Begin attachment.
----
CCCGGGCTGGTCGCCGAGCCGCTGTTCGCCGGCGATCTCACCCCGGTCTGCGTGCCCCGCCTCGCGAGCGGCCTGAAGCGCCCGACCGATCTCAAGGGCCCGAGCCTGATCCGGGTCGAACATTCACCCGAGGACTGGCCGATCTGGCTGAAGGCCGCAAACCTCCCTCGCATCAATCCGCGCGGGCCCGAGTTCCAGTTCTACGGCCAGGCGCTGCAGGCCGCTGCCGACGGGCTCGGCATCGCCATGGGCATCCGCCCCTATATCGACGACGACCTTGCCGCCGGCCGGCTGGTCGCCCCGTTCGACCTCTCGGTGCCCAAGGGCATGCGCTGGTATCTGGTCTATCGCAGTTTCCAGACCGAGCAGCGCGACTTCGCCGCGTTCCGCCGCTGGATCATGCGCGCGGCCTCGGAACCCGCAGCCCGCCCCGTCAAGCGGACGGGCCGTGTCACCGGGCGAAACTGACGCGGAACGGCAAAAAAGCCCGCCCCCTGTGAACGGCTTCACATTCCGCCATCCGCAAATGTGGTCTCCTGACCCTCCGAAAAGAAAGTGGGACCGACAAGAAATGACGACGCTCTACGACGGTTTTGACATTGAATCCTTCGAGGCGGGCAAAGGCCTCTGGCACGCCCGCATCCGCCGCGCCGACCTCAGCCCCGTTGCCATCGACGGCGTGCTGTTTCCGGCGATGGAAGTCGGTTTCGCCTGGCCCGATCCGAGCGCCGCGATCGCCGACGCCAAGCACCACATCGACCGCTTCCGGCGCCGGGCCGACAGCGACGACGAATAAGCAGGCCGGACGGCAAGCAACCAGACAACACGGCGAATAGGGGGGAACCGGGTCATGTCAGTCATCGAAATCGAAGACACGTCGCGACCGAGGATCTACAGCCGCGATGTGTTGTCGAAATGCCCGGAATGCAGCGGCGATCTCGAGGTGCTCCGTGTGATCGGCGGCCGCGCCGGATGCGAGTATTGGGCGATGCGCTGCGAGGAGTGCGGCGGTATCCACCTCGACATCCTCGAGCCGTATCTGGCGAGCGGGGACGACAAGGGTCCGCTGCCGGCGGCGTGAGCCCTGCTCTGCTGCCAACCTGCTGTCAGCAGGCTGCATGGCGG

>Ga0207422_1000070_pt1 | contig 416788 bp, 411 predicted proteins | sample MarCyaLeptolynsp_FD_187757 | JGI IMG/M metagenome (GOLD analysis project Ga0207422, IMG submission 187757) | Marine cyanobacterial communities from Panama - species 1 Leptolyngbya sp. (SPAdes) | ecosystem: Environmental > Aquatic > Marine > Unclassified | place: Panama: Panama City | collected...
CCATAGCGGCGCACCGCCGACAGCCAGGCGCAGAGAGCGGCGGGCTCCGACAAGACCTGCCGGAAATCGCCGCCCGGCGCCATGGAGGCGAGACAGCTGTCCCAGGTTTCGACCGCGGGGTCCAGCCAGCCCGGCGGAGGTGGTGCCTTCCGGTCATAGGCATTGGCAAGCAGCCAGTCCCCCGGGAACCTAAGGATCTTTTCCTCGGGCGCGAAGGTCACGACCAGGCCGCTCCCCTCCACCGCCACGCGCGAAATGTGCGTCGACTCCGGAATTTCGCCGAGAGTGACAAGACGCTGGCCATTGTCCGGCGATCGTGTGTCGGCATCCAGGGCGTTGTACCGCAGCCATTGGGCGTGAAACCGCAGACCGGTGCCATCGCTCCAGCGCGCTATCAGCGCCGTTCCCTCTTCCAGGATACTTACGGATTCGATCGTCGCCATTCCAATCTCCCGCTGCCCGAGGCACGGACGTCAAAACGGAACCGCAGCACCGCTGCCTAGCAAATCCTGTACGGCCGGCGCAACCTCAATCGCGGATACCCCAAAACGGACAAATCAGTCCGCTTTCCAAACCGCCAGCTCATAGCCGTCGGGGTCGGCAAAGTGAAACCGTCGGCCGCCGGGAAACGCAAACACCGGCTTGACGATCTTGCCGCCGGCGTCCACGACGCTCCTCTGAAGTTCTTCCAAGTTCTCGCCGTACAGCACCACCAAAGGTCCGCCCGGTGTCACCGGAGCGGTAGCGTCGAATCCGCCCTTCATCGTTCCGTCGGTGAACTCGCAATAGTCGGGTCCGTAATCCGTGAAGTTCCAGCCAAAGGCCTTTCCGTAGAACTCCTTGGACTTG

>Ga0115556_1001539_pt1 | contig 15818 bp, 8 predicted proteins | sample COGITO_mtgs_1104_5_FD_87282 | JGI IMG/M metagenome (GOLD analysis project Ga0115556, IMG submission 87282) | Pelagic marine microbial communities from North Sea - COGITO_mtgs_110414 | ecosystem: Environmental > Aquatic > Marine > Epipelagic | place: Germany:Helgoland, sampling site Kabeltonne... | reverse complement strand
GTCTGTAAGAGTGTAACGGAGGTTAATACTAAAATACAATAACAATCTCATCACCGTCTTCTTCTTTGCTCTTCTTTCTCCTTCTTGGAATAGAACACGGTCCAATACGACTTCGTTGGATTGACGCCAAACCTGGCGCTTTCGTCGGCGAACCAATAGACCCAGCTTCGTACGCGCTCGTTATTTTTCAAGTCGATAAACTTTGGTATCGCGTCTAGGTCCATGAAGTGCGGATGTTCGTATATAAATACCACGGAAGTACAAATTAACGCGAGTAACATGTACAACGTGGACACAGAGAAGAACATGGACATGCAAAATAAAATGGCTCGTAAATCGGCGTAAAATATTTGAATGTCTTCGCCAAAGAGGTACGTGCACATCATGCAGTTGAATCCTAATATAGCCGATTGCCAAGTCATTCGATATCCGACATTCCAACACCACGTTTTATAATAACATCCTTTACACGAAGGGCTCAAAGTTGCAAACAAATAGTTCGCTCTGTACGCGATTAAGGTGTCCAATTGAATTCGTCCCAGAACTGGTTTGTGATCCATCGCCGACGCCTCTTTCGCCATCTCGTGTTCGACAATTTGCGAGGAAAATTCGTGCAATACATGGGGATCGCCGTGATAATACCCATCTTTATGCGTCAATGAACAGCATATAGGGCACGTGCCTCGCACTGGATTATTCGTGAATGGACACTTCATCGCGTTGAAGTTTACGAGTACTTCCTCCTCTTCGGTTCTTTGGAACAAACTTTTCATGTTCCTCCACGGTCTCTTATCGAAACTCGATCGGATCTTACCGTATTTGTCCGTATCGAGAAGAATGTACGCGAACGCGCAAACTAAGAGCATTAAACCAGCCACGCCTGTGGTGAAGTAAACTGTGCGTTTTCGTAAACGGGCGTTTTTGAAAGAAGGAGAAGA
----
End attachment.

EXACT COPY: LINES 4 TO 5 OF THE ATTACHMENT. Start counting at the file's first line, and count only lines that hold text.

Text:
>Ga0115556_1001539_pt1 | contig 15818 bp, 8 predicted proteins | sample COGITO_mtgs_1104_5_FD_87282 | JGI IMG/M metagenome (GOLD analysis project Ga0115556, IMG submission 87282) | Pelagic marine microbial communities from North Sea - COGITO_mtgs_110414 | ecosystem: Environmental > Aquatic > Marine > Epipelagic | place: Germany:Helgoland, sampling site Kabeltonne... | reverse complement strand
GTCTGTAAGAGTGTAACGGAGGTTAATACTAAAATACAATAACAATCTCATCACCGTCTTCTTCTTTGCTCTTCTTTCTCCTTCTTGGAATAGAACACGGTCCAATACGACTTCGTTGGATTGACGCCAAACCTGGCGCTTTCGTCGGCGAACCAATAGACCCAGCTTCGTACGCGCTCGTTATTTTTCAAGTCGATAAACTTTGGTATCGCGTCTAGGTCCATGAAGTGCGGATGTTCGTATATAAATACCACGGAAGTACAAATTAACGCGAGTAACATGTACAACGTGGACACAGAGAAGAACATGGACATGCAAAATAAAATGGCTCGTAAATCGGCGTAAAATATTTGAATGTCTTCGCCAAAGAGGTACGTGCACATCATGCAGTTGAATCCTAATATAGCCGATTGCCAAGTCATTCGATATCCGACATTCCAACACCACGTTTTATAATAACATCCTTTACACGAAGGGCTCAAAGTTGCAAACAAATAGTTCGCTCTGTACGCGATTAAGGTGTCCAATTGAATTCGTCCCAGAACTGGTTTGTGATCCATCGCCGACGCCTCTTTCGCCATCTCGTGTTCGACAATTTGCGAGGAAAATTCGTGCAATACATGGGGATCGCCGTGATAATACCCATCTTTATGCGTCAATGAACAGCATATAGGGCACGTGCCTCGCACTGGATTATTCGTGAATGGACACTTCATCGCGTTGAAGTTTACGAGTACTTCCTCCTCTTCGGTTCTTTGGAACAAACTTTTCATGTTCCTCCACGGTCTCTTATCGAAACTCGATCGGATCTTACCGTATTTGTCCGTATCGAGAAGAATGTACGCGAACGCGCAAACTAAGAGCATTAAACCAGCCACGCCTGTGGTGAAGTAAACTGTGCGTTTTCGTAAACGGGCGTTTTTGAAAGAAGGAGAAGA